Perspective - Journal of RNA and Genomics (2023) Volume 19, Issue 1
Medicinal use of ribozymes in the treatment of various diseases.
- Corresponding Author:
- Dr. Francesco Yoshiya
Department of Biomolecular Engineering Research,
Received: 02-Jan-2023, Manuscript No. RNAI-23-89729; Editor assigned: 04-Jan-2023, PreQC No. RNAI-23-89729 (PQ); Reviewed: 19-Jan-2023, QC No. RNAI-23-89729; Revised: 27-Jan-2023, Manuscript No. RNAI-23-89729(R); Published: 03-Feb-2023, DOI: 10.4172/2591-7781.1000132
Citation: Yoshiya F. Medicinal use of ribozymes in the treatment of various diseases 2023;19(1):1.
Ribozymes, similar to protein enzymes, catalyze chemical reactions using their three-dimensional structure. However, ribozymes are made of RNA nucleotides, not amino acids, like protein enzymes. Many chemical processes, such as cleavage, ligation, and isomerization events, can be catalyzed by ribozymes. RNA molecules exhibiting catalytic activity are known as ribozymes. Since its discovery in the early 1980s, RNA chemical catalysis has been linked to a number of crucial biological activities, including peptide bond formation during translation, RNA processing, RNA splicing, and RNA processing. With the exception of the ribosome, all naturally existing ribozymes catalyze the breaking or ligation of the RNA phosphodiester backbone. Unlike other ribonucleases that are now known, ribozymes catalyze highly sequence-specific reactions that are controlled by interactions between the ribozyme and its substrate molecules' RNA. The RNA molecule holds the substrate molecule's recognition, binding, and cleavage reaction. Ribozymes are very interesting molecular tools and potential gene suppressors with crucial uses due to their ability to precisely inactivate other RNAs.
Antiviral properities of ribozymes
Several areas of study, including cancer and genetic illnesses, have looked into the potential of ribozymes as therapeutic agents. Through the cleavage of mRNA transcripts, ribozymes control the expression of the target gene(s) in a negative manner. If a gene's expression might contribute to disease, ribozymes might be used as a therapeutic strategy to reduce that gene's activity. Several crucial genes involved in viral replication have been chosen as potential targets in earlier research. The use of ribozymes will unavoidably treat the viral infection by reducing viral replication.
The Human Immunodeficiency Virus (HIV), Herpes Simplex Virus (HSV), and human cytomegalovirus have all been used as targets in antiviral ribozyme research. It was shown that certain ribozymes have the potential to be employed as therapeutic agents in both in vitro and in vivo settings. The effectiveness of antiviral ribozymes can be studied using a variety of methods. The ribozyme can be rationally built if a target gene is chosen and the cleavage site is identified. If the cleavage location is unknown, the prospective target cleavage site might be screened to find any region that is exposed to the ribozyme for simple bindings shown that certain ribozymes have the potential to be employed as therapeutic agents in both in vitro and in vivo settings. The effectiveness of antiviral ribozymes can be studied using a variety of methods. The ribozyme can be rationally built if a target gene is chosen and the cleavage site is identified. If the cleavage location is unknown, the prospective target cleavage site might be screened to find any region that is exposed to the ribozyme for simple binding. Another approach is to search a library of ribozymes for any ribozymes that have a high affinity for or ability to cleave the target virus.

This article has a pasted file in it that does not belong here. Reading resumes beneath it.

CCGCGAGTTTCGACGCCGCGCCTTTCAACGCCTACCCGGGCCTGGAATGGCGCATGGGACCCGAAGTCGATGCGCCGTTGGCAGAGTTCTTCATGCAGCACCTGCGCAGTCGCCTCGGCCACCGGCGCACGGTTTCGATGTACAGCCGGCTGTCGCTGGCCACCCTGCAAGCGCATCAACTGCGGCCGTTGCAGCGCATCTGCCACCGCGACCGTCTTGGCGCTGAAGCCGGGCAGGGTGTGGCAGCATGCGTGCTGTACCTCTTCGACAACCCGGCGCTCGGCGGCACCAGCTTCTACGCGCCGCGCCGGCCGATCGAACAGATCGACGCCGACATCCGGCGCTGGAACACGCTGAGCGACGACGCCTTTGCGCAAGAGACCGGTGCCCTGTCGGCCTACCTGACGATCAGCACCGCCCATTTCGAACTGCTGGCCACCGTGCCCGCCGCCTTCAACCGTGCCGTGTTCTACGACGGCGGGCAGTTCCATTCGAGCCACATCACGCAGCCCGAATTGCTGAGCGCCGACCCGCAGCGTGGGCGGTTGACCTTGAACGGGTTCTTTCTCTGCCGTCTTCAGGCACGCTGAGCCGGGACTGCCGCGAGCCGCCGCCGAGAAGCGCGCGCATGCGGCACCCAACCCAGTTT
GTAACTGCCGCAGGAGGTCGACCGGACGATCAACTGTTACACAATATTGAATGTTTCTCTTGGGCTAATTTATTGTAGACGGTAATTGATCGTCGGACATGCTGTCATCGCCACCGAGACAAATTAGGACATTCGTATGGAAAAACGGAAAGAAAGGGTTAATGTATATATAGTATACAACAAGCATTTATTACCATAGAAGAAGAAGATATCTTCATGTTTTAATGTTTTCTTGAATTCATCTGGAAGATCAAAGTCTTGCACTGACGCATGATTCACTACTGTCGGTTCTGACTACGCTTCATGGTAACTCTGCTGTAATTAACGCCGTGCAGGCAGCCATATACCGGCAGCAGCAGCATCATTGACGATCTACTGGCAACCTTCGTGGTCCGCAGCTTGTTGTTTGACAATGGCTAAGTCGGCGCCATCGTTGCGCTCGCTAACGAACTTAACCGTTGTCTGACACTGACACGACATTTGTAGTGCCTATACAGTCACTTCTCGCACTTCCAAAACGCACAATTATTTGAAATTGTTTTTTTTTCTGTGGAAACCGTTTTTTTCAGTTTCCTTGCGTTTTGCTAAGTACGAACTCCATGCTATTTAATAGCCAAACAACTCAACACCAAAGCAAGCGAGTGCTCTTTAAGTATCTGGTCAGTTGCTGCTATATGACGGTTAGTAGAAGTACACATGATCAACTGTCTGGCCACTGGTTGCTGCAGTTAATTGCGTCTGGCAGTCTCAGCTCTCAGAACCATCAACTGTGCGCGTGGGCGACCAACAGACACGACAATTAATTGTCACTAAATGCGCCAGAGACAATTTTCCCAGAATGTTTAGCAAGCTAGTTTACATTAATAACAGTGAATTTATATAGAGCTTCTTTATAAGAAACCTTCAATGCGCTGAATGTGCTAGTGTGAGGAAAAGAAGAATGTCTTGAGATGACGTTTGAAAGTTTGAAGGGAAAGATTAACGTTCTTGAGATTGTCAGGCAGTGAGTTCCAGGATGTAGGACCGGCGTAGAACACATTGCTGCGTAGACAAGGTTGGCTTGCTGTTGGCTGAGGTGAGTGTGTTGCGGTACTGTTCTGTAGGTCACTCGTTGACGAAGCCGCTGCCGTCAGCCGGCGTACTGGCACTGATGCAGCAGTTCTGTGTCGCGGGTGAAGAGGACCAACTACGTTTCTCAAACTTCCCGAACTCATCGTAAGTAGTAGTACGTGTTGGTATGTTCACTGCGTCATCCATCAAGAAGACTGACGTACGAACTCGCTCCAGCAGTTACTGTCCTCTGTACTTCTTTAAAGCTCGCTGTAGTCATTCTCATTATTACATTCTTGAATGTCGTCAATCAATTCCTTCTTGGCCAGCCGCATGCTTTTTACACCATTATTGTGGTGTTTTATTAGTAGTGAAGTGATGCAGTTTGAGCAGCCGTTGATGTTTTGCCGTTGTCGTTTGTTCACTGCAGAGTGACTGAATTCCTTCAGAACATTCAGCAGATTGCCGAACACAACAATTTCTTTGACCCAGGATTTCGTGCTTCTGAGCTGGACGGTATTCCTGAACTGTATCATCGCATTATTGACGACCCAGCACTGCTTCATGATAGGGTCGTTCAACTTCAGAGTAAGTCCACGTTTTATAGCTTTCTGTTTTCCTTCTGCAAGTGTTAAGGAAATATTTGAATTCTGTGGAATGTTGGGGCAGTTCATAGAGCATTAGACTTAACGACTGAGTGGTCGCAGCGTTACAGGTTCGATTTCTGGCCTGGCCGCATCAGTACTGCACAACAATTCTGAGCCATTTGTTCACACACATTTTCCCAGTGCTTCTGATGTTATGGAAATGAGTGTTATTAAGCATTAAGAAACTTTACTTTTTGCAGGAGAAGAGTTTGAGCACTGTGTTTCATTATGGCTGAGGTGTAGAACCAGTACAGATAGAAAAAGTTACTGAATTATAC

Since the viral genome is only available as RNA in hepatitis C virus infections, ribozyme-mediated gene therapy is particularly well adapted to treating these conditions. The primary targets have been the nucleocapsid coding sequence and the highly conserved 5′ untranslated region (UTR). Certain hammerhead ribozymes have significantly decreased the amount of HCV RNA in patients' hepatocytes with chronic HCV infection. For patients with chronic infections, a viral load reduction of this magnitude is crucial to their quality of life. Furthermore, it has been demonstrated that nucleaseresistant hammerhead ribozymes greatly reduce the replication of an HCV-poliovirus chimaera by concentrating on several locations in the 5′-UTR. It has been shown in other tests using hairpin catalytic motifs that ribozymes are in charge of cellular resistance to infection by retroviral particles carrying HCV target sequences. Modified hammerhead ribozymes are being tested in a clinical trial to combat HCV RNAs.
Ribozymes are the unique class of RNA molecules with biotechnology and medicine applications. Their catalytic activity has been extensively studied, and they have the potential to be used as tools for gene knockdown, gene therapy, and biocatalysis. They are a promising tool for a variety of applications due to their specificity, high catalytic activity, versatility, and potential therapeutic applications.